Scholars and curious observers alike are always captivated by the few rare Israeli artifacts that date to the time before the fall of Jerusalem to the Roman Empire in the year 70 CE. One such window into antiquity, in the form of a gold coin bearing the portrait of the Roman emperor Nero, has been uncovered by an archaeological team that has been excavating a site near the famous Mount Zion.
The coin in question was uncovered as the result of a dig conducted by researchers from the University of North Carolina (Charlotte). The scholars from UNC Charlotte theorize that the coin may have been hidden in one of the lavish villas of local priests at the time when the Roman general Titus reduced the historic city to rubble. Numismatic experts have identified its date of origin as the years 56 or 57 CE.
There are a number of reasons that make this gold coin rather significant. According to Dr. Shimon Gibson, one of the archaeologists leading the excavation, this coin "is exceptional because this is the first time that a coin of this kind has turned up in Jerusalem" since researchers have been studying the site. Such relics "of this type are usually only found in private collections, where we don't have clear evidence as to [the] place of origin," Gibson added.
One would expect the invading Roman legions to have confiscated a coin of this high value during their destruction of Jerusalem, but apparently this gold coin eluded the soldiers during the razing of the city. Beyond its unlikely discovery, this coin is important because—as Gibson points out—it provides invaluable information about the history of the area where it was found.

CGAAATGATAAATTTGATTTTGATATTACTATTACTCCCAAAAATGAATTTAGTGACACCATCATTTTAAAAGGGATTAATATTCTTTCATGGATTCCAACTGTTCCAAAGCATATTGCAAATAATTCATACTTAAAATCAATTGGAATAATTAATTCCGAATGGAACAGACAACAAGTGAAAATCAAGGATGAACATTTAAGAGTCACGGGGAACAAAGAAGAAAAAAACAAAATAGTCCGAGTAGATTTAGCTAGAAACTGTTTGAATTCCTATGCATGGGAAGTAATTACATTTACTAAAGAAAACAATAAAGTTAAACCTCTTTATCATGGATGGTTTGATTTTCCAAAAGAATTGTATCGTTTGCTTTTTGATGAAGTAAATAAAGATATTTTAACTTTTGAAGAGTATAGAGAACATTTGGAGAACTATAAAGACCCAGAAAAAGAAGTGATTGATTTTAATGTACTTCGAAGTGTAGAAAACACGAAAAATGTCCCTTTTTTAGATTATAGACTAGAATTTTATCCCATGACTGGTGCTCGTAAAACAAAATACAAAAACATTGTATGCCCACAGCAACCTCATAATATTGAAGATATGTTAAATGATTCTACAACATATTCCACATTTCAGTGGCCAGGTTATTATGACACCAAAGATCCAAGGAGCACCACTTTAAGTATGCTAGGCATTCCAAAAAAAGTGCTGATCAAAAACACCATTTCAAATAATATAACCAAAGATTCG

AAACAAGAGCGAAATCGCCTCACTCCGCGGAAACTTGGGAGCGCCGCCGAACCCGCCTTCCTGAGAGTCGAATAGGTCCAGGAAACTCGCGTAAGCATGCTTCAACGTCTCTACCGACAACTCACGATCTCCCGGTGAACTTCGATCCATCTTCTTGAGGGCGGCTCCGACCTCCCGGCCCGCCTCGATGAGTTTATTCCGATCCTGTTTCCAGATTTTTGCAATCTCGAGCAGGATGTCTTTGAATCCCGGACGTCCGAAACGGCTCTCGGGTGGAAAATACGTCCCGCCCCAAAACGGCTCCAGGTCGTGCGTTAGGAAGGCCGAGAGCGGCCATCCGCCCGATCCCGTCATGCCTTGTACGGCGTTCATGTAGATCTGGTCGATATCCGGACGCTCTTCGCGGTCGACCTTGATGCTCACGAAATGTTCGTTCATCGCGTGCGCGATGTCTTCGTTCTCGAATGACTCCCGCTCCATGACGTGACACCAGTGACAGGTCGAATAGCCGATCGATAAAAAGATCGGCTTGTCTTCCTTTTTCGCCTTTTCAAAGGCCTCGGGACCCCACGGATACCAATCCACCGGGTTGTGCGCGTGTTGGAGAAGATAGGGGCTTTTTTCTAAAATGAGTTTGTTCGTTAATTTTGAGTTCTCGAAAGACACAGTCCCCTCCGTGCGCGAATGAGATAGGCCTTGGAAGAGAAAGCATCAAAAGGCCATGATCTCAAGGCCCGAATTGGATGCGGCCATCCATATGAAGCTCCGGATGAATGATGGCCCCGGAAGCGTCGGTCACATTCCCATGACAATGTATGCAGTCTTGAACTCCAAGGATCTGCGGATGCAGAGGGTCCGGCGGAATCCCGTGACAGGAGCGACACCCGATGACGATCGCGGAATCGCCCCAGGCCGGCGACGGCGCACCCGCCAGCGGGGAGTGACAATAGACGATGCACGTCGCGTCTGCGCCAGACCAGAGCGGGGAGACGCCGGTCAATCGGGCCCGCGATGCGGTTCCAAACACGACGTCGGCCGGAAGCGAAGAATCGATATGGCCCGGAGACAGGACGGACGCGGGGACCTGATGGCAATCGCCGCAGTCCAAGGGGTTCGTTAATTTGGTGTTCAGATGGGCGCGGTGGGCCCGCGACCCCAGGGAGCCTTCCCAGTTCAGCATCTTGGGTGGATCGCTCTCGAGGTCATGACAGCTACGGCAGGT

The image struck on the coin's obverse depicts the emperor Nero in his youth, showing the famous leader without his traditional laurel crown. The reverse uses the symbolism of the oak wreath along with Latin abbreviations. Interestingly, even the edge (the side of the coin) bears inscriptions, which was a device intended to deter frauds from shaving bits of precious metal from the coin.
As evidenced by the image of the coin above, it is remarkably well-preserved after nearly 2,000 years.
In addition to providing us with a compelling story about ancient Hebrew aristocrats trying to stow their wealth away from the Roman forces, this coin also points toward a specific date (when the coin was minted in 56/57 CE) for Roman occupation of Jerusalem prior to the First Jewish-Roman War, which took place from 66 to 73 CE.
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